I am happy for you success. And surely relapse is very rare but documented in many studies (I am not going to spent hours goggling references to prove that point). You say you're familiar with the study I've mentioned, then what would be your explanation of the chimpanzee infection after inoculation from an SVR patient? Again, not trying to grind an ax or demean SVR (it has truly changed my life for the better), but the more I studied virology and HCV in particular during these last couple of years, and the more I learned how much my gasto doc didn't know... Well, I think knowledge is very important and possibilities should always be considered when studies back them up. What benefit would it be in establishing the importance of OCI? Awareness might lead to avoidance of relapse or inflection among other things. To me, that's just common sense progression but it sure has stirred up a hornets nest on this forum so I'm done.
Avatar universal
Thanks for the posting of these very detailed and informative studies backing up what most informed members here are already aware of,however always good as a refresher.

Best  to you Mike

Will
Avatar universal
I agree with mikesimon. Leading Hepatologist are using the word cured because they have seen HCV patients that SVR'd 10+ years out and still no viral load.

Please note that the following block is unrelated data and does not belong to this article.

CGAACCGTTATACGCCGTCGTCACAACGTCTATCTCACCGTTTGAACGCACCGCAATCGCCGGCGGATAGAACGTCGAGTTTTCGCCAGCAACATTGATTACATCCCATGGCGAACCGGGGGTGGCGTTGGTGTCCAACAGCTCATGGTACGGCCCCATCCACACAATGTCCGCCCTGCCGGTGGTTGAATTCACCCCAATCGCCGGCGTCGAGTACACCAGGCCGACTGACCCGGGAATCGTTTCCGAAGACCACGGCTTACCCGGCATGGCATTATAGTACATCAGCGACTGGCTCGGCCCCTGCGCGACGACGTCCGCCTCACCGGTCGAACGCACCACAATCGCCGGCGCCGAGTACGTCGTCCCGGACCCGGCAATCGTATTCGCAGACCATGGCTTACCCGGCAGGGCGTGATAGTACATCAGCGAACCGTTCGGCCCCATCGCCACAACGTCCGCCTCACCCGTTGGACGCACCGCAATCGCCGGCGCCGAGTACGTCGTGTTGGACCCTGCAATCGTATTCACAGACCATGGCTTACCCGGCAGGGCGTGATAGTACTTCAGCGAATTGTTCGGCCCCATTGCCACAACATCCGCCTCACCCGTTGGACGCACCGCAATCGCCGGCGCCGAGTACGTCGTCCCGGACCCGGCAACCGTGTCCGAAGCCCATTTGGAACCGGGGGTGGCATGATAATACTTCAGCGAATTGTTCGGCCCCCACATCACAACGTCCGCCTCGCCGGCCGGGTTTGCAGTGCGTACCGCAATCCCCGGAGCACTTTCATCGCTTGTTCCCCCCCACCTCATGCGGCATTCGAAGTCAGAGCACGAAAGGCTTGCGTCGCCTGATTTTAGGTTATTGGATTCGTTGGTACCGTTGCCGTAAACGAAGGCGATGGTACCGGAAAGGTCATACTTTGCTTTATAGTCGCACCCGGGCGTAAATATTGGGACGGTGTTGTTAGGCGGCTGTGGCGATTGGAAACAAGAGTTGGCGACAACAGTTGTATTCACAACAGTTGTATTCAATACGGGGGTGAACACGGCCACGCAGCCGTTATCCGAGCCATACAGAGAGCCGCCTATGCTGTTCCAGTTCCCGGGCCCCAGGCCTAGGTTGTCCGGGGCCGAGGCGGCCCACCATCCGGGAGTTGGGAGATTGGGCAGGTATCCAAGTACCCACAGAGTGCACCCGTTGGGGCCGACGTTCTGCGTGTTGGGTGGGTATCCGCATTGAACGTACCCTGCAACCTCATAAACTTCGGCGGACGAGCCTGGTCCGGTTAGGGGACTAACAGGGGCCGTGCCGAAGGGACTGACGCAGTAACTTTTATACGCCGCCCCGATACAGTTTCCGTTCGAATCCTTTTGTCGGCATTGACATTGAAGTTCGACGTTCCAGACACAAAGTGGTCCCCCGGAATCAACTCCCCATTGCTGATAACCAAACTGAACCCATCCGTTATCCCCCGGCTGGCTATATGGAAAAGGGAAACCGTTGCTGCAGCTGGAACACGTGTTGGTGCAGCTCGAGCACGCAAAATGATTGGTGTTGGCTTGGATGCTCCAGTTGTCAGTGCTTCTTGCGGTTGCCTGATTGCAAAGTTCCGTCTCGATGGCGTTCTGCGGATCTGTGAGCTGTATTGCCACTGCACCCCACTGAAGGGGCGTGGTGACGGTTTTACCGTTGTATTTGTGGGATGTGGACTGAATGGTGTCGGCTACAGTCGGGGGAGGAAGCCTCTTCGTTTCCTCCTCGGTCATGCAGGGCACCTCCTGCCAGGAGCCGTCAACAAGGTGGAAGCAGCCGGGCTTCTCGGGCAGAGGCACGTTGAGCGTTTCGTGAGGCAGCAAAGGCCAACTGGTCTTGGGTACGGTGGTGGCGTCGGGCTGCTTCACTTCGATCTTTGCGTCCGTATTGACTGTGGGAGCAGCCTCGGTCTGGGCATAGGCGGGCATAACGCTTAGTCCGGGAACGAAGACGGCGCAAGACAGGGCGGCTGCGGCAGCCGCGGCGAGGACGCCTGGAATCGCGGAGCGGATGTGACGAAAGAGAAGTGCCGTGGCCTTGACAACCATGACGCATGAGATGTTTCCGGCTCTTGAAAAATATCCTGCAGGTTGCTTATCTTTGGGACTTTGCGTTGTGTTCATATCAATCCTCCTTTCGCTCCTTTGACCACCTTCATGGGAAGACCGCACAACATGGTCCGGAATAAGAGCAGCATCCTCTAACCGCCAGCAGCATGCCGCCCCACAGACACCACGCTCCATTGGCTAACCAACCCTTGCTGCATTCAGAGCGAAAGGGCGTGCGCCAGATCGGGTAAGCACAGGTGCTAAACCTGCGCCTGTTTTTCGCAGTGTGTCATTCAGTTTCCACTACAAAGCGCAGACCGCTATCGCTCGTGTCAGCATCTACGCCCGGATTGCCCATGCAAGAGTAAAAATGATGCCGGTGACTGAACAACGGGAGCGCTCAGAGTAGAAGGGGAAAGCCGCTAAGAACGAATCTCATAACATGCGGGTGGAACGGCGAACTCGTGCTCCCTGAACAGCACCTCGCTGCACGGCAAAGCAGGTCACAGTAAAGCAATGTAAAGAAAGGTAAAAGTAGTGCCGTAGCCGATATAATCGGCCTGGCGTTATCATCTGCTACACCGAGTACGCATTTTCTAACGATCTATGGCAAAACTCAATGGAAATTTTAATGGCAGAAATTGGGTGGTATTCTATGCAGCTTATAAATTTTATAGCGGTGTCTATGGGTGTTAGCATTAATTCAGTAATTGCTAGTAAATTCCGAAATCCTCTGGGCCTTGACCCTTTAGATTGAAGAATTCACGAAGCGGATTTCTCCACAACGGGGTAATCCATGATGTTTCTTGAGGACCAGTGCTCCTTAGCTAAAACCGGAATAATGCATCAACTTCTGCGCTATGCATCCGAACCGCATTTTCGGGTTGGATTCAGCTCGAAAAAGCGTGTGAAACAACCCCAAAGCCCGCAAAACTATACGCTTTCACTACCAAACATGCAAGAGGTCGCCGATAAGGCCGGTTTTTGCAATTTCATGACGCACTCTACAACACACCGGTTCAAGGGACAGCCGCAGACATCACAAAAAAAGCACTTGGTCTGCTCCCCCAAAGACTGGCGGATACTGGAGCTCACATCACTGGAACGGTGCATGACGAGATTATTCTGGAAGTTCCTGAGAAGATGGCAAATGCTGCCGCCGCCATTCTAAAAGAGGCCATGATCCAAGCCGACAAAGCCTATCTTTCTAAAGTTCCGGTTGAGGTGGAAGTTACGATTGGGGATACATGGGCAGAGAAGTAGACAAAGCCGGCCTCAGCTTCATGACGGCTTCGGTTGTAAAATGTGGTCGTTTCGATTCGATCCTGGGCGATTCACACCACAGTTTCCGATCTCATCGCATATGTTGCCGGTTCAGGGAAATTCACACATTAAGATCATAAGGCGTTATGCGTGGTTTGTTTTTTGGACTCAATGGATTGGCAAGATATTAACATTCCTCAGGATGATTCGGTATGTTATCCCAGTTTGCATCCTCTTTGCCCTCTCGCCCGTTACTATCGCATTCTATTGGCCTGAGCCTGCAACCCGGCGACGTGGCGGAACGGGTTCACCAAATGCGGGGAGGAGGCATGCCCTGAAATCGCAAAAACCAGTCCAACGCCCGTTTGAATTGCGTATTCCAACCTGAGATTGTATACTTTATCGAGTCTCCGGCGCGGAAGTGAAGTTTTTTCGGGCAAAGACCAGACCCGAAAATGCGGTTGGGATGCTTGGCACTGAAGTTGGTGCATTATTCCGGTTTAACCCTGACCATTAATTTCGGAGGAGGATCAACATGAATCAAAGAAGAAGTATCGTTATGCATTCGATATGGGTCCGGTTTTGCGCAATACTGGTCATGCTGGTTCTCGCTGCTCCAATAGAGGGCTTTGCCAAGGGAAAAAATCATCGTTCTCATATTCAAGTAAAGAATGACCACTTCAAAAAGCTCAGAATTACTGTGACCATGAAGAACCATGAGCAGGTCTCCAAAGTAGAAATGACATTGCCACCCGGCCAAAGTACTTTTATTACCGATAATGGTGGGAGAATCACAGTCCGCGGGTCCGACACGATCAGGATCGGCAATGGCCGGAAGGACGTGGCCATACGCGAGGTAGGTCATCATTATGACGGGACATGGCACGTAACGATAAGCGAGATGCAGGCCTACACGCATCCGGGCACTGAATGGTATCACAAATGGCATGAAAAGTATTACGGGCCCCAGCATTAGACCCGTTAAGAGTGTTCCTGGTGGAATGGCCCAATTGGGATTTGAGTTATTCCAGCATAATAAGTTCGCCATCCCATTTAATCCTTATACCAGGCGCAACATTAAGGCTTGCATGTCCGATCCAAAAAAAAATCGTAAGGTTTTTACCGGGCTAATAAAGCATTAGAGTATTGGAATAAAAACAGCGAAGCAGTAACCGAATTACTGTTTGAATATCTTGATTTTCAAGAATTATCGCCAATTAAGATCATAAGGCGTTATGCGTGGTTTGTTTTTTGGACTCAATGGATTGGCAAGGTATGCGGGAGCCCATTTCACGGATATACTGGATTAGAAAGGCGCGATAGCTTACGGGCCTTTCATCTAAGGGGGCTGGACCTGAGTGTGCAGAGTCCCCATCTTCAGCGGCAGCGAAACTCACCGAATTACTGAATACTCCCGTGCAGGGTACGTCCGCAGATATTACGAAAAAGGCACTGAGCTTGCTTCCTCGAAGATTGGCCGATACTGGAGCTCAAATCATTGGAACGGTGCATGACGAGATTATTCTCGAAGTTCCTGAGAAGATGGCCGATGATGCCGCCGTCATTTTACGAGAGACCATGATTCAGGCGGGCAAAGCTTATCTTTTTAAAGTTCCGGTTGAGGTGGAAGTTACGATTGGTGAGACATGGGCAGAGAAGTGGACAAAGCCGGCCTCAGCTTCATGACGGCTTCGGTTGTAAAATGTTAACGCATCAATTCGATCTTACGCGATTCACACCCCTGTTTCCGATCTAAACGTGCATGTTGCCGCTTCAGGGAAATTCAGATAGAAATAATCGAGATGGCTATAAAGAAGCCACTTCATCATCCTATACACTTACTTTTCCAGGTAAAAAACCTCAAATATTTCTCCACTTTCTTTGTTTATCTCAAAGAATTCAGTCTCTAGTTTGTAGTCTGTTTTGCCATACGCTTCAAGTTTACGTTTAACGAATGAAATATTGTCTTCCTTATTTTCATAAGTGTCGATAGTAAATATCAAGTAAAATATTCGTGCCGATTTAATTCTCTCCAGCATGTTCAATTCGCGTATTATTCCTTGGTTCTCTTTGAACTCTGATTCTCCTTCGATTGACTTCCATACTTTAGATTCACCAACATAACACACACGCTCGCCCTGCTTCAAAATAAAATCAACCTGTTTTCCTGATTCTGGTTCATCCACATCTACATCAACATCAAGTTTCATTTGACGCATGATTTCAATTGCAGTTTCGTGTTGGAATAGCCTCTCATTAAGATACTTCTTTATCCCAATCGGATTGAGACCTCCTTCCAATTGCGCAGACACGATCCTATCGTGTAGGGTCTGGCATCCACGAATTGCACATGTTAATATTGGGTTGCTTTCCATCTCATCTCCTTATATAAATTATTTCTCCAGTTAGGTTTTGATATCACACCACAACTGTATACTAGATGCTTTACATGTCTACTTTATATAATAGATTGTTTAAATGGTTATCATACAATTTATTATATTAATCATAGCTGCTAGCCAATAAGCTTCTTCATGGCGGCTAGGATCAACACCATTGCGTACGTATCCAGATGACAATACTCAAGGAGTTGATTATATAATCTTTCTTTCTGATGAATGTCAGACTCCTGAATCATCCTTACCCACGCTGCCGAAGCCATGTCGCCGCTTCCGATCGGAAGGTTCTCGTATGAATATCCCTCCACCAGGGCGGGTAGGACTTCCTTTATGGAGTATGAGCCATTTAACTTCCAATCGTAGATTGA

A member that use to stop by this forum and a leading hepatitis researcher used the word cured several times. He invented the test that goes down to <2 virons. He once said  "if someone shows no viral load using a sensitive test like this then consider yourself "cured"
Avatar universal
You said:

"...You say you're familiar with the study I've mentioned, then what would be your explanation of the chimpanzee infection after inoculation from an SVR patient?..."

I'm not sure which study you are referencing. I do not recall that in the Pham paper or in any of the information I've seen.
I'd appreciate if you would provide a link where I can review that article.

This article addresses PMBCs and it seems to refute your position.

"HCV Advocate Newsletter
August 2012 HCV Advocate


Cure: Really?
—Alan Franciscus, Editor-in-Chief